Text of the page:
Endangered Hawksbill turtles hatch on Abu Dhabi's Saadiyat Island

The hatchlings, the first on the island this year, emerged from a nest between near the Monte-Carlo Beach Club and were spotted by security guards at the Saadiyat Public Beach.

One of the Hawksbill turtle hatchlings is helped by a member of the environmental services team at the TDIC to reach the sea. It was the first successful hatching of a nest on Saadiyat island this year. Courtesy TDIC
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Forty hawksbill turtles have hatched on Saadiyat Island.
The hatchlings are the first on the island this year and emerged from a nest near the Monte Carlo Beach Club. They were spotted by security guards at Saadiyat Public Beach.
Employees at the Tourism Development and Investment Company (TDIC), the island's master developer, guided some of the hatchlings to the water as the nest was farther than usual from the shore.
"We are very excited that the eggs, which are from this season's first batch, have hatched safely," said Dr Nathalie Staelens, head of environmental services at TDIC.
"After being alerted by security guards at Saadiyat Public Beach, we observed them and helped guide some hatchlings safely to the sea."
Hawksbill turtles, which breed in the Arabian Gulf, are considered critically endangered by the International Union for Conservation of Nature.
They live among coral reefs where they feeds on sea sponges and jellyfish and need undisturbed beaches where they can lay their eggs.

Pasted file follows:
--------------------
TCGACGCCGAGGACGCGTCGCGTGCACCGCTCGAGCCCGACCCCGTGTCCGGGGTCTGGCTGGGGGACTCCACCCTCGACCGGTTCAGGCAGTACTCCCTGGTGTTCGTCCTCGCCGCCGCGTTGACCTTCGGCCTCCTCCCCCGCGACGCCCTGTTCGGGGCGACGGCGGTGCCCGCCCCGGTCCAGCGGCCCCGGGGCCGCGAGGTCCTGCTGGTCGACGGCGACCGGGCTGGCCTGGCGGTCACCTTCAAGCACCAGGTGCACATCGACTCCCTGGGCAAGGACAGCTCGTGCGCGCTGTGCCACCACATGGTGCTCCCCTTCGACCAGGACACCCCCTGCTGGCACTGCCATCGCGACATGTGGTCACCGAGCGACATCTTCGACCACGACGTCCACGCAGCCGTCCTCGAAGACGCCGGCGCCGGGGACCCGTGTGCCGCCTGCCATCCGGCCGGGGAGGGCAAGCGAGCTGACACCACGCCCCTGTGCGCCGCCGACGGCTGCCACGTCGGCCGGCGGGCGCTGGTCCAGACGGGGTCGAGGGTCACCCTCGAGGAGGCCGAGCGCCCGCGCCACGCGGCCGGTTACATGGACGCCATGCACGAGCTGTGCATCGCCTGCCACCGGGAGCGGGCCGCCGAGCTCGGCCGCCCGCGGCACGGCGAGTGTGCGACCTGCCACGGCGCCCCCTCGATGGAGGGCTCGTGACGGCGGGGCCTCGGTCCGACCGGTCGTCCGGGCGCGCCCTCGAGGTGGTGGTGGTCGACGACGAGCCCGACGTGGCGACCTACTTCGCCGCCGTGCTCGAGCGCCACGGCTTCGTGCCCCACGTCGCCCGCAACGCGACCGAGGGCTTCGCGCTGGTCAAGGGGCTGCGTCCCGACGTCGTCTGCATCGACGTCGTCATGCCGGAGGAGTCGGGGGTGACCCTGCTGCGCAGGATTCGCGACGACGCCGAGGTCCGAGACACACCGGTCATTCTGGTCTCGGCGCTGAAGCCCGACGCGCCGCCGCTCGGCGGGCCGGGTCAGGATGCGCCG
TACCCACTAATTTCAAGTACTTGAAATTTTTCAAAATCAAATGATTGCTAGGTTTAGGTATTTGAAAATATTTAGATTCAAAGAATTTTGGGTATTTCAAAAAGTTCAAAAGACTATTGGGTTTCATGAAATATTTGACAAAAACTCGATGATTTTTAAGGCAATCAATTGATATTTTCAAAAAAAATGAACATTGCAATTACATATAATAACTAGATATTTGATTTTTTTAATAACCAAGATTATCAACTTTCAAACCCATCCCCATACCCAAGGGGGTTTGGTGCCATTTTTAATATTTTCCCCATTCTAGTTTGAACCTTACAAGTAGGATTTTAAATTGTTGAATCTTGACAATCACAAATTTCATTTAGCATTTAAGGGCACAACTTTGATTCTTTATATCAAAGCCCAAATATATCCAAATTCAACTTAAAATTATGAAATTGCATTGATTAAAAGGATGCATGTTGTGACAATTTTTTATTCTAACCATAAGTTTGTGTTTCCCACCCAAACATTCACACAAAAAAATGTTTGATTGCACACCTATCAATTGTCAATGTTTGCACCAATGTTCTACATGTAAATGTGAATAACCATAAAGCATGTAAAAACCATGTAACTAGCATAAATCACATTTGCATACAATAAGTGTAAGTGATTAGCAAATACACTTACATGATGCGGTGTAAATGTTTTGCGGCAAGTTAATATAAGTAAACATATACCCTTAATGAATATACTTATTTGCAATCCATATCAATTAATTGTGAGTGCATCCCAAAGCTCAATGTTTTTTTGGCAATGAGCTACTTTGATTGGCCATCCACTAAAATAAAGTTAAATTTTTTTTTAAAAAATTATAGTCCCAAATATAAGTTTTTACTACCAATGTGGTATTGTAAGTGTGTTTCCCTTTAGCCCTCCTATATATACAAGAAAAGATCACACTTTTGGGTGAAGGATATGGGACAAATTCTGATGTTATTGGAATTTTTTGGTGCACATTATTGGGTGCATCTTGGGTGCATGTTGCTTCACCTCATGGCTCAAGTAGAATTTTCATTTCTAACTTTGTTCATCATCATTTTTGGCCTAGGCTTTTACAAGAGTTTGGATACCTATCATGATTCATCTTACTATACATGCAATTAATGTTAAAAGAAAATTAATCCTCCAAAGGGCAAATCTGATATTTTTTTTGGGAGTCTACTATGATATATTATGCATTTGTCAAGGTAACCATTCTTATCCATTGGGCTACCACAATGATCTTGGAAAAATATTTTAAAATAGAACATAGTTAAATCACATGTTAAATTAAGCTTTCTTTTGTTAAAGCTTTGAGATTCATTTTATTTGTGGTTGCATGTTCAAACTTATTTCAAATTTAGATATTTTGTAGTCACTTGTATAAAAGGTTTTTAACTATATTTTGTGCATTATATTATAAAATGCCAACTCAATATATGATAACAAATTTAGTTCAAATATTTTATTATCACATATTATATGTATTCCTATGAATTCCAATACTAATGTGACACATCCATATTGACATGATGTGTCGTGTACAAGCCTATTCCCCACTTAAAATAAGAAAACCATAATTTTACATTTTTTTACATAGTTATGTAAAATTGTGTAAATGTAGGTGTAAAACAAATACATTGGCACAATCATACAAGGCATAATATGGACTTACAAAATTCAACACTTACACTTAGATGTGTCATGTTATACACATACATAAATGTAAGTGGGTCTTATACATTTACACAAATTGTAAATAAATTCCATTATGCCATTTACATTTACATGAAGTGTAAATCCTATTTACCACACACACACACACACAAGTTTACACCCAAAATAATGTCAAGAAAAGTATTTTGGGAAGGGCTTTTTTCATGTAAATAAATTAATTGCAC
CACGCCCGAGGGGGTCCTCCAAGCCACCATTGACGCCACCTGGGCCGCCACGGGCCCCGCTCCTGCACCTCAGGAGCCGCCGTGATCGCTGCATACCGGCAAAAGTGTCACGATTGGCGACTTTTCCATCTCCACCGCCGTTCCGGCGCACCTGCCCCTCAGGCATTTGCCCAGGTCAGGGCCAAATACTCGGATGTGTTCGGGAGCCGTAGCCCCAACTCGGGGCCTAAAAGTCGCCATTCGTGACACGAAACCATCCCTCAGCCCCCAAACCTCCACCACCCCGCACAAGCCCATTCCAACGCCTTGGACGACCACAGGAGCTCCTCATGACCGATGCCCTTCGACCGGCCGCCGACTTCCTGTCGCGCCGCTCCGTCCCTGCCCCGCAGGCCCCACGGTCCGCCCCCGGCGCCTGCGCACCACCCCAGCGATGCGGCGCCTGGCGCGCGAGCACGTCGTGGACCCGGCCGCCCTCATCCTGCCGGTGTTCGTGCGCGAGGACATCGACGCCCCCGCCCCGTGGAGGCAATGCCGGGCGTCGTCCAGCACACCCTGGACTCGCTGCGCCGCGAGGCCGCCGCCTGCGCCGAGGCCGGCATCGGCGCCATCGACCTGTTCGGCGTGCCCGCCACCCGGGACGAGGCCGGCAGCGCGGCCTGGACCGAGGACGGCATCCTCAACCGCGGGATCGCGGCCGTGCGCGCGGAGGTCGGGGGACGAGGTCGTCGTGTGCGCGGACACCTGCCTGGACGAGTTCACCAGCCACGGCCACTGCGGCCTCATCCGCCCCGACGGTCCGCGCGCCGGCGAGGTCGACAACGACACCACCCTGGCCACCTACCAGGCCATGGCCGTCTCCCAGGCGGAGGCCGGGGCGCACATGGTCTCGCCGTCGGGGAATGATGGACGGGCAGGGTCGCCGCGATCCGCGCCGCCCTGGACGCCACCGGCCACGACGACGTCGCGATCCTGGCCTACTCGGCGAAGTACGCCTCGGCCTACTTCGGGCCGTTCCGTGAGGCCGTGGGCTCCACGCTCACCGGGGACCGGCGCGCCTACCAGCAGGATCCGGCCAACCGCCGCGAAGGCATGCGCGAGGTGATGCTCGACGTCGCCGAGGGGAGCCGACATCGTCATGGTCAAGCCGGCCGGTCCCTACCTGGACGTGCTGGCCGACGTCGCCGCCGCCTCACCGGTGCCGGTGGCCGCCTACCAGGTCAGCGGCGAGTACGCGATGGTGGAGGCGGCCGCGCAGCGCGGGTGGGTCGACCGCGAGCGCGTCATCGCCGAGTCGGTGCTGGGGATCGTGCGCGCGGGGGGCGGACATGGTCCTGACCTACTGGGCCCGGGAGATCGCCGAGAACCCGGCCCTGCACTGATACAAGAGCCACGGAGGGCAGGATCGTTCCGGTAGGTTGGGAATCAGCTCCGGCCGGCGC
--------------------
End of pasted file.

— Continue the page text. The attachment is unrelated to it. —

Hatchlings need to head straight to the water and spend the first 24 hours of their lives floating in ocean currents, swimming into deeper waters where there are fewer predators.
Hawksbill turtles take about 35 years to sexually mature, making it hard for conservationists to spot whether a population is in serious decline.
Habitat destruction is also a threat, particularly because pregnant females return to the beach where they were born to lay eggs.
Hatchlings can be disturbed by the presence of buildings with strong lights near their nests. The lights disorient the hatchlings causing them to head inland rather than out to sea.
TDIC has taken measures to ensure Saadiyat remains safe for nesting turtles. Development along the beach is restricted within 60 metres of the seaward edge of the coastal dunes, creating a buffer zone between construction and the beach.
Pedestrians are also encouraged to use elevated promenades to reach the beach, preventing them from walking among the coastal dunes and disturbing nests.
Since 2010, TDIC has recorded the successful hatchings of about 650 turtles on Saadiyat Island.
vtodorova@thenational.ae